December 22, 2018 at 9:49 am PST / 17:49 UT

The Moon and Sun opposed at 00°49' Cancer/Capricorn

imageThis last lunation of the year sets a warm tone for the holiday season: a "long night's moon," just a day after winter solstice, shining from Luna's own nurturing sign of Cancer. If you remember, we began the year with a Cancer Full Moon right on New Year's Day, so the first and last lunations of 2018 happen to be Cancer Full Moons. We begin and end the year with this sign of home and family highlighted.

Comforting, Compassionate, Sometimes Cranky-Pants Cancer

The bright side of Moon-ruled Cancer illuminates all things cozy and warm: close friends and family, that innermost circle of intimacy where emotional support can be found, where we can retreat and recover from the harsh, demanding world. Cancer has a long memory and can be rather moody, so watch out for a tendency to dwell on the ghosts of the past, to compare this year's festivities with past holidays, leaving a wake of loneliness, regret and sorrow. Keep an eye on irritability. For all the joy the holidays are supposed to bring, it can be a rough time, Saturn's higher ideal is to prod us to face reality, deal with our problems, not run from them — yet not get swallowed up by them either!overflowing with busyness, unwise spending and other over-indulgences, and too many gatherings. So use the best aspects of the Cancer Full Moon to be a good mother to your self: eat well, say no when you must, take your vitamins and immune supplements, get enough rest, and keep up the exercise routines.

For those of us who have lost loved ones recently, or estranged from our families in other ways, the holidays can be especially brutal, intensifying the grief and loneliness. And this holiday season being particularly Saturnian adds to that "glass half empty" tendency to see the world through a rather gloomy lens. Cancer and Saturn are both broody hens, so if you drop into despair or sorrow, the best thing to do is take the focus off yourself, do something for someone else. Happiness is truly a function of focusing "out there" rather than listening to that internal echo chamber. Saturn's higher ideal is to prod us to face reality, deal with our problems, not run from them — yet not get swallowed up by them either! Luckily for us, a cheerful Mercury-Jupiter conjunction in jolly Sagittarius falls on the same day as solstice to provide a joyful counterpart to solemn Saturn.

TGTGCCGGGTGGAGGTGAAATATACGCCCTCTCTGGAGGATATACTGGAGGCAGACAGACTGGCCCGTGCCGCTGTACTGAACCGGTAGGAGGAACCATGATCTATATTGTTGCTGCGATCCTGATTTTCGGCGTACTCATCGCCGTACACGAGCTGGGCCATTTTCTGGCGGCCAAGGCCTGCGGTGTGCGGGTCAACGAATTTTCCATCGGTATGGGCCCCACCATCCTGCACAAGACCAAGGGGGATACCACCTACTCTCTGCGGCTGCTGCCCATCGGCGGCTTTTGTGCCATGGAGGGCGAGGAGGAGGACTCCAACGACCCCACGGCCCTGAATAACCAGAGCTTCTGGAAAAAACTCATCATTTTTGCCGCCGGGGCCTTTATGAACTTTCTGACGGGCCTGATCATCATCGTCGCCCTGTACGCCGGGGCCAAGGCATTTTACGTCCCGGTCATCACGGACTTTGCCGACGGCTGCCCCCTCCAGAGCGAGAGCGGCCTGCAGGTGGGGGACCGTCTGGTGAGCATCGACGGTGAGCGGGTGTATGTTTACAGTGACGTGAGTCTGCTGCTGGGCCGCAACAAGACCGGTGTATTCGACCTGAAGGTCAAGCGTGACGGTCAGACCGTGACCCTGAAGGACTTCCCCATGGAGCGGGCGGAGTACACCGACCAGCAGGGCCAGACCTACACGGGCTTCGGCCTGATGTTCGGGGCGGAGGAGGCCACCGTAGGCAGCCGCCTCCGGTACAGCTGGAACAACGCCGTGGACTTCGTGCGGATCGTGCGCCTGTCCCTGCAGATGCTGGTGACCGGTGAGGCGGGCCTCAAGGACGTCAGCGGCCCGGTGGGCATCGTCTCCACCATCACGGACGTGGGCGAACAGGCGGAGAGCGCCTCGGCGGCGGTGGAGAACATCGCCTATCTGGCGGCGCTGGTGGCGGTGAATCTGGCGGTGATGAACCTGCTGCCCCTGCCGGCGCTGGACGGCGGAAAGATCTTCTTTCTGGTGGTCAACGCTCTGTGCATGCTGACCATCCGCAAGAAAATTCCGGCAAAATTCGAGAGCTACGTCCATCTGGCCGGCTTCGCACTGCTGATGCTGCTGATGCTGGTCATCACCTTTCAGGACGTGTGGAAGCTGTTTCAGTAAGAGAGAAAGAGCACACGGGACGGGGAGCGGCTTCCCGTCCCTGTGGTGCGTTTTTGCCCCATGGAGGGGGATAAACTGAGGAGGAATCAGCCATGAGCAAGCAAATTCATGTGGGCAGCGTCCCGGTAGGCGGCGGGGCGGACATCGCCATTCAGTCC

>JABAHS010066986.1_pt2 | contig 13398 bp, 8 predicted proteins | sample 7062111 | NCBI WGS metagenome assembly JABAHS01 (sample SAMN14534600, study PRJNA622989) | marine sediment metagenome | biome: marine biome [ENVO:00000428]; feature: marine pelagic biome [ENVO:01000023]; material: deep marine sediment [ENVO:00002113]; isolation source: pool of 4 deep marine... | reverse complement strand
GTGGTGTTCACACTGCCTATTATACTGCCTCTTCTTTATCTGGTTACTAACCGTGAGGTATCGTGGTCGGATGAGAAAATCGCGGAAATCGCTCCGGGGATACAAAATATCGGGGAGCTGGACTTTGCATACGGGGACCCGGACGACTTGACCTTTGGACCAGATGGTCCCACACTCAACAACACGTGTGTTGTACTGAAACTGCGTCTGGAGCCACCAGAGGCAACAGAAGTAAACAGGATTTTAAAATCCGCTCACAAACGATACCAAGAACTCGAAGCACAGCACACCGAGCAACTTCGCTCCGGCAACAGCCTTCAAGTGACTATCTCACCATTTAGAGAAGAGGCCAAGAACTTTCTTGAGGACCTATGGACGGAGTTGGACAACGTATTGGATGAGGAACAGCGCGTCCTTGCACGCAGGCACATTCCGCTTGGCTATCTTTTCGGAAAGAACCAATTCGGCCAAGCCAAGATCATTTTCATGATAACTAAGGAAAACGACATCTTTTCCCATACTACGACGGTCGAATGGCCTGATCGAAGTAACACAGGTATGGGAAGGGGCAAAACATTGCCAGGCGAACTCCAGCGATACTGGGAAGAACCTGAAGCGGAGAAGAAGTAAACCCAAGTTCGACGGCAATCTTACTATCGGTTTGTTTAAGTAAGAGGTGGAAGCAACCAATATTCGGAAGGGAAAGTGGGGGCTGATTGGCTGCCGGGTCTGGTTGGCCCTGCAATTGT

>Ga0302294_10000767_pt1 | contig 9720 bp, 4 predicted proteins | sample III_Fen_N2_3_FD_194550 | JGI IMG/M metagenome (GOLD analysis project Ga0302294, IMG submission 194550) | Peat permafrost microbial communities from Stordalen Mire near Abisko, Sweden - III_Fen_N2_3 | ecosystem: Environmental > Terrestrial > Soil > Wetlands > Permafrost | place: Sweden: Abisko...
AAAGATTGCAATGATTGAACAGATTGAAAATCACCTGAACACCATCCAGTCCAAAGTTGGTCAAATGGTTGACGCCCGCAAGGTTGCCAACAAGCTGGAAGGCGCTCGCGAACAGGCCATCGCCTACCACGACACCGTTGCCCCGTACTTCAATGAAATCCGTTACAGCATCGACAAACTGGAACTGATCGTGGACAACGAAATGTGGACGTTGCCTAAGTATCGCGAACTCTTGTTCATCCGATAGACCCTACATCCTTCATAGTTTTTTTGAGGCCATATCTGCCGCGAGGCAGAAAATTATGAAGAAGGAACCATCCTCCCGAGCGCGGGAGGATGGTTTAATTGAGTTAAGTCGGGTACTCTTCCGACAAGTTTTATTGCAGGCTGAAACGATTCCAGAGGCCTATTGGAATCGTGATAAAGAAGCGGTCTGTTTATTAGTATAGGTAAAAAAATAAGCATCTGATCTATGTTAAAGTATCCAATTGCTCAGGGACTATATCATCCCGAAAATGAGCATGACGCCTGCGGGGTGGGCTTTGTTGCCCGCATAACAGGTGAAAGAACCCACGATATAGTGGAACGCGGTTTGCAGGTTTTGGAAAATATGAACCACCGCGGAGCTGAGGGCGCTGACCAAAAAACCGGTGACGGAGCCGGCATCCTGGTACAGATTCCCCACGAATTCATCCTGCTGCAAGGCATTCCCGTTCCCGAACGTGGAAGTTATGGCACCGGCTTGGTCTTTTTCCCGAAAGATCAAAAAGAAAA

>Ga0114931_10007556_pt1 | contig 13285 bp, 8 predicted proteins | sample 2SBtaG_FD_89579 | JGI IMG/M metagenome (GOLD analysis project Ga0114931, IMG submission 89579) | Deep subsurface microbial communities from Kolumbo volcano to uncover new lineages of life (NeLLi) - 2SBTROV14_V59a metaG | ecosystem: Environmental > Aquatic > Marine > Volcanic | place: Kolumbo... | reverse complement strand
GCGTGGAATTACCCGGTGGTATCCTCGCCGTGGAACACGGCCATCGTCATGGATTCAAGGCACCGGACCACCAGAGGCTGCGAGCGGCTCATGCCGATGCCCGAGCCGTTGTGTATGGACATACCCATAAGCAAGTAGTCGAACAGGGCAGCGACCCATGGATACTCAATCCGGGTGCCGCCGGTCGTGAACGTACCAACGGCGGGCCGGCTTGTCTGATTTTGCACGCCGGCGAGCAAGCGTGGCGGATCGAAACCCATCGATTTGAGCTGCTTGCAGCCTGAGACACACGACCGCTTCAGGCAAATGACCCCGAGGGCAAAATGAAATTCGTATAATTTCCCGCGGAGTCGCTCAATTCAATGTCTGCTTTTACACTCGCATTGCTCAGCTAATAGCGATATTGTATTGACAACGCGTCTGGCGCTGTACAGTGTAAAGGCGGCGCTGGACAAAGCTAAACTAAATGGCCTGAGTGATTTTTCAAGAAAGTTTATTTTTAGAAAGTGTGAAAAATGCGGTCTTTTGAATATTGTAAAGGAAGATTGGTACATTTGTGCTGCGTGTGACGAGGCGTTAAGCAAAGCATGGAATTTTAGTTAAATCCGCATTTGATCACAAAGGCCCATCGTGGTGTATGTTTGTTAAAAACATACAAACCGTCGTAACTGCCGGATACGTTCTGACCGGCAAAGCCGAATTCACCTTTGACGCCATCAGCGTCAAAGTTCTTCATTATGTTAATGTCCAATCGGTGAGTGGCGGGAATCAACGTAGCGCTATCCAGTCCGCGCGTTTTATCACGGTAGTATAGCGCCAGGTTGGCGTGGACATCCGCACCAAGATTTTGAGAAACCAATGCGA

A Long Night's Moon

As the December Solstice is marked by the Sun's entry into Saturn-ruled Capricorn, the Lord of Karma is the Big Kahuna, the master of ceremonies for this particular turning point in the solar year. With Saturn currently transiting through Capricorn, its very own sign, this adds to its already strong presence. Moreover, immediately following the holiday season, we arrive at the first eclipse of 2019, on January 6th, a partial solar eclipse in Capricorn. This is another reason not to wear yourself out over the holidays, for out of the frying pan and into the fire we go! Eclipses always bring turbulence.

So here we are in a "Father Time" time. Difficult, sometimes painful, lessons to be learned about facing reality, growing up, and becoming more effective in life come around when Saturn is active. Responsibilities and duties tend to pile on. "Buck up, quit your whining and procrastinating," our cosmic parent roars while giving us a swift kick in the tush. What Saturn lessons do YOU need to take to heart? really learn? Yes, I'm referring to those lessons — the ones you have been failing to deal with over and over again. Did you really expect to get away with this forever?


So we have a tender, if a bit cranky, Cancer Full Moon widely conjunct Saturn and following swift on the heels of a Saturn-ruled solstice. Here's my offering on this key station in the solar year.

May this holiday season bring you peace.

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December 21, 2018 at 2:22 pm PST / 22:22 UT

The Sun Arrives at 0° Capricorn

picWhen our central star glides into the cardinal, earth sign of Capricorn, it marks an important turning point in the solar year: the winter solstice and longest night — for those of us north of the equator. At the Capricorn solstice, the Sun concludes its long, half-year descent into the southern sky. High noon on this day, it shines directly over the tropic of Capricorn, its southern-most extreme: 23.5° latitude, south of the equator.

The triumph of darkness over light at this time of year is tempered with the knowledge of the never-ending, turning of the wheel. For after the December solstice, our days gradually lengthen until eventually summer solstice arrives, six months from now, marked by the Sun's entry into Capricorn's polar complement: the feminine water sign of Cancer.

While those of us in the north huddle by the fire sipping hot toddies and peering out at a stark winter landscape, our friends in the south are enjoying the peak of the Sun's strength, the lush, high greening of the land. If there's ever a time when the fundamental, dual nature of life here on planet Earth is most evident, it is at the two solstices — the "Sun extremes" of the year.

Here's the link to read the full Capricorn Solstice post.


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Mary Cassatt "Young Mother Sewing," Oil on Canvas, 1900. Source Met Museum

The winter landscape photo is from this wallpaper site.